Last updated in October 2018
Federal Chancellor Angela Merkel visited Jakarta in July 2012. During this visit, she concluded a wide-ranging basic agreement, the Jakarta Declaration, with then Indonesian President Susilo Bambang Yudhoyono. This provides the basis for close and multifaceted cooperation between Germany and Indonesia. President Yudhoyono then paid a state visit to Berlin from 3 to 6 March 2013. Bilateral relations have been further cemented by several ministerial-level visits to Indonesia, including those by then Foreign Minister Steinmeier in October 2014, Agriculture Minister Schmidt in April 2016 and Development Minister Müller in May 2017. The then Federal Government Commissioner for Human Rights Policy and Humanitarian Aid at the Federal Foreign Office, Christoph Strässer, visited Jakarta and Papua province in September 2015. Indonesian President Joko Widodo paid a working visit to Berlin on 18 April 2016, during which he and Federal Chancellor Merkel reaffirmed their commitment to the partnership set out in the Jakarta Declaration.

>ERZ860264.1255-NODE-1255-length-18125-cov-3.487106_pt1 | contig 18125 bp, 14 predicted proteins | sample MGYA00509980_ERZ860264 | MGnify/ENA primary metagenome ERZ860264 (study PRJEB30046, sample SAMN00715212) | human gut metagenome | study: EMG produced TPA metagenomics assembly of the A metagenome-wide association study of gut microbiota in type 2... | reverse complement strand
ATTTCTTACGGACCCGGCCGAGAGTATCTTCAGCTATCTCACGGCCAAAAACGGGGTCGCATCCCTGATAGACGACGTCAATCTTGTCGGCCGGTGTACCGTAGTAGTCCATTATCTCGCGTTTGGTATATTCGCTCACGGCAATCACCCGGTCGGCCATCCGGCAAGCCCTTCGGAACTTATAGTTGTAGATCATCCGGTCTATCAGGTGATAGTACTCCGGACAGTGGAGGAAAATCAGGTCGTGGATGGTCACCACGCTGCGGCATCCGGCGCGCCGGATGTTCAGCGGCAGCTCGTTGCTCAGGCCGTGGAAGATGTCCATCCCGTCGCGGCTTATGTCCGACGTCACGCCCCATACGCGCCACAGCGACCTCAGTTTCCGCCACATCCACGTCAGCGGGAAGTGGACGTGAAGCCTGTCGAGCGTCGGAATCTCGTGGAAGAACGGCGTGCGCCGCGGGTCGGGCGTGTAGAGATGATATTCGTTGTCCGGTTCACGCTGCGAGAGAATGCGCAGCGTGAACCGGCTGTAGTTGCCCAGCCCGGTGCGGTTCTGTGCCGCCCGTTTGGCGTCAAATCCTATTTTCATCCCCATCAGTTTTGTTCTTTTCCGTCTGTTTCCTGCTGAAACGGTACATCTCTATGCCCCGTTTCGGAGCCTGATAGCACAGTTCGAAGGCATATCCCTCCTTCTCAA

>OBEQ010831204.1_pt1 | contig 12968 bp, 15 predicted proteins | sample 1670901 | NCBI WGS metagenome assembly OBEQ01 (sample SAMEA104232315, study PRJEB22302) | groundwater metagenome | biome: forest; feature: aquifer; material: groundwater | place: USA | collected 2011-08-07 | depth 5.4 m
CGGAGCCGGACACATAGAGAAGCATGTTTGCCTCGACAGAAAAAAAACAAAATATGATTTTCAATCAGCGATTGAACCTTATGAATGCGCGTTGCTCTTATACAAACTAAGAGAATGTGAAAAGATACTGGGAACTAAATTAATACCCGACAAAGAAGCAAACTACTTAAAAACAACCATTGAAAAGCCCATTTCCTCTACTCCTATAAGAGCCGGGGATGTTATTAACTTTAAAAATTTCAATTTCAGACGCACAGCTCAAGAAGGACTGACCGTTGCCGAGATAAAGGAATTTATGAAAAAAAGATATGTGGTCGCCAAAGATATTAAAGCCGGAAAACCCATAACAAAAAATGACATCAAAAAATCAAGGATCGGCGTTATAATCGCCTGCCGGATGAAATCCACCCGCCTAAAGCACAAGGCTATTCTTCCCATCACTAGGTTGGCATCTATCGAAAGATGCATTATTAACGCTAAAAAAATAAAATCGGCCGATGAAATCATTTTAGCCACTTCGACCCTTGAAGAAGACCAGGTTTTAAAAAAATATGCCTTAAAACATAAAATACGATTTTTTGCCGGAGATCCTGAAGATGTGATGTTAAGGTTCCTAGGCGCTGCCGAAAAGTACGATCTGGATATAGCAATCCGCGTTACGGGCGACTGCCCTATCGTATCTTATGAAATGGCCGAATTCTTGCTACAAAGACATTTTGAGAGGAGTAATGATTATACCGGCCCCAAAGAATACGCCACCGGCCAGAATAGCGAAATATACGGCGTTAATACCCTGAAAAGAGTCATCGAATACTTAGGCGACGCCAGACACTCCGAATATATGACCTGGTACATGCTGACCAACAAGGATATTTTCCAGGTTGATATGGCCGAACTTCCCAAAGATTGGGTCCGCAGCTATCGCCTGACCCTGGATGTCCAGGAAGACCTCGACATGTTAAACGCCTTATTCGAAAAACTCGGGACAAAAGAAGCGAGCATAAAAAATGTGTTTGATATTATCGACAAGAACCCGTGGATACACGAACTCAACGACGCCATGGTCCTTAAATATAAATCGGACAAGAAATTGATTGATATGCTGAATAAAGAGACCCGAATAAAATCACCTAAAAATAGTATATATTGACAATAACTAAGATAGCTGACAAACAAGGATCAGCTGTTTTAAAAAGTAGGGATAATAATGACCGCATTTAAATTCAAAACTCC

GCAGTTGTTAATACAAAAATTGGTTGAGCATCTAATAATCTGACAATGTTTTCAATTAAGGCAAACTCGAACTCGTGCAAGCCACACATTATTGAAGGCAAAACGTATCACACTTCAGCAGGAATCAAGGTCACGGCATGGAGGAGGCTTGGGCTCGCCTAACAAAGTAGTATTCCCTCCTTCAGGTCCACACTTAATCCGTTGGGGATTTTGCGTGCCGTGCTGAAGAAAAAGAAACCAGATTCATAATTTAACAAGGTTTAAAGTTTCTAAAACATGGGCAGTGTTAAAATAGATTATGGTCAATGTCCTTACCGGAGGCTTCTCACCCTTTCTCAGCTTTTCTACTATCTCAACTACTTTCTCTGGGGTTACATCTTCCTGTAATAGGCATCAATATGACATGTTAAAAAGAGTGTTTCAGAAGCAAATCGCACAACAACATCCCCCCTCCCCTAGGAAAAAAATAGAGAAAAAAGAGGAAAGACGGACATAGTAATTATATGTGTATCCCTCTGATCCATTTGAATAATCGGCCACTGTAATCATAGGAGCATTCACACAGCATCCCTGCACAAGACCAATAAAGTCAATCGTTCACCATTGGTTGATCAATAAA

Bilateral relations, including political consultations and support for Indonesia’s desire for rapid free trade negotiations with the EU, focus on cooperation in international organisations, promoting bilateral economic relations and German assistance in reforming the Indonesian vocational training sector. Discussions also take place regularly on global questions such as climate protection, issues on the maritime agenda, sustainable development strategies and cooperation in the G20. As the largest members of the European Union and the Association of Southeast Asian Nations (ASEAN) respectively, Germany and Indonesia connect on numerous points on the regional policy front. In 2019 and 2020, Indonesia and Germany will work together as non-permanent members of the United Nations Security Council.